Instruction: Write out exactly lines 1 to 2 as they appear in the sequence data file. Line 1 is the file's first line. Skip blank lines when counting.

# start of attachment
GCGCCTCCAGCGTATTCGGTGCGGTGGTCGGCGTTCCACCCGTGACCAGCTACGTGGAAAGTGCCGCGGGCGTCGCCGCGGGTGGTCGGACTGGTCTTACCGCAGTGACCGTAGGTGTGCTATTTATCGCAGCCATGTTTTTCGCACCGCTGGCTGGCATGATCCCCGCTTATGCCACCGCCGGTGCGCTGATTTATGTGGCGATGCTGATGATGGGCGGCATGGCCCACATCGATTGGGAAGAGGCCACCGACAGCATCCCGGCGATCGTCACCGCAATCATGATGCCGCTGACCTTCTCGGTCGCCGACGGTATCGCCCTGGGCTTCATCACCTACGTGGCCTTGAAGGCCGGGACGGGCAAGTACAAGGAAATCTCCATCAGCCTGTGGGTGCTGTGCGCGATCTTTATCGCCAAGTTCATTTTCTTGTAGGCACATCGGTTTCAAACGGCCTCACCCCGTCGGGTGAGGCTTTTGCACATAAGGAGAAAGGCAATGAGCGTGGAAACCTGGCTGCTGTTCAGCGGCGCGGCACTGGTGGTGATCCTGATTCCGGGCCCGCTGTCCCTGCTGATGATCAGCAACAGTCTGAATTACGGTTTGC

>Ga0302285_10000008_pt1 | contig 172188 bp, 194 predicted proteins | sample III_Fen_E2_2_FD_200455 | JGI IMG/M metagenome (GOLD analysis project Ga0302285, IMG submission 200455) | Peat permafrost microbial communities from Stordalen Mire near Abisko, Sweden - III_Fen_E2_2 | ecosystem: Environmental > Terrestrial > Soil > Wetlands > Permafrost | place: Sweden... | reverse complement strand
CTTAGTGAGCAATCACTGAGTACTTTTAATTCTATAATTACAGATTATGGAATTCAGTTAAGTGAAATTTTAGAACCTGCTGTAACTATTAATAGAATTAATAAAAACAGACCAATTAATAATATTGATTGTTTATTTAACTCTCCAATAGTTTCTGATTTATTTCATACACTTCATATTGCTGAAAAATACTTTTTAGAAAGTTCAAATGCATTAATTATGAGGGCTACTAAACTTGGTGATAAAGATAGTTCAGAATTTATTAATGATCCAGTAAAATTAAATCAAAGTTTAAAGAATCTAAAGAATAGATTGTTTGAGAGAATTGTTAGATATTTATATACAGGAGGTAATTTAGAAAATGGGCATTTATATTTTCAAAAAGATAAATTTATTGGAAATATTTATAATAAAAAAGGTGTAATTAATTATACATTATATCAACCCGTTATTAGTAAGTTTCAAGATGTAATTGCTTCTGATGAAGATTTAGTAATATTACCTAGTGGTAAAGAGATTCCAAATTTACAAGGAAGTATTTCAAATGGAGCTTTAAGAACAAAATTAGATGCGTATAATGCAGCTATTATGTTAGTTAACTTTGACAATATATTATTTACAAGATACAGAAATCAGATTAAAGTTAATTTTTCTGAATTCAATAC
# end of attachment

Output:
GCGCCTCCAGCGTATTCGGTGCGGTGGTCGGCGTTCCACCCGTGACCAGCTACGTGGAAAGTGCCGCGGGCGTCGCCGCGGGTGGTCGGACTGGTCTTACCGCAGTGACCGTAGGTGTGCTATTTATCGCAGCCATGTTTTTCGCACCGCTGGCTGGCATGATCCCCGCTTATGCCACCGCCGGTGCGCTGATTTATGTGGCGATGCTGATGATGGGCGGCATGGCCCACATCGATTGGGAAGAGGCCACCGACAGCATCCCGGCGATCGTCACCGCAATCATGATGCCGCTGACCTTCTCGGTCGCCGACGGTATCGCCCTGGGCTTCATCACCTACGTGGCCTTGAAGGCCGGGACGGGCAAGTACAAGGAAATCTCCATCAGCCTGTGGGTGCTGTGCGCGATCTTTATCGCCAAGTTCATTTTCTTGTAGGCACATCGGTTTCAAACGGCCTCACCCCGTCGGGTGAGGCTTTTGCACATAAGGAGAAAGGCAATGAGCGTGGAAACCTGGCTGCTGTTCAGCGGCGCGGCACTGGTGGTGATCCTGATTCCGGGCCCGCTGTCCCTGCTGATGATCAGCAACAGTCTGAATTACGGTTTGC

>Ga0302285_10000008_pt1 | contig 172188 bp, 194 predicted proteins | sample III_Fen_E2_2_FD_200455 | JGI IMG/M metagenome (GOLD analysis project Ga0302285, IMG submission 200455) | Peat permafrost microbial communities from Stordalen Mire near Abisko, Sweden - III_Fen_E2_2 | ecosystem: Environmental > Terrestrial > Soil > Wetlands > Permafrost | place: Sweden... | reverse complement strand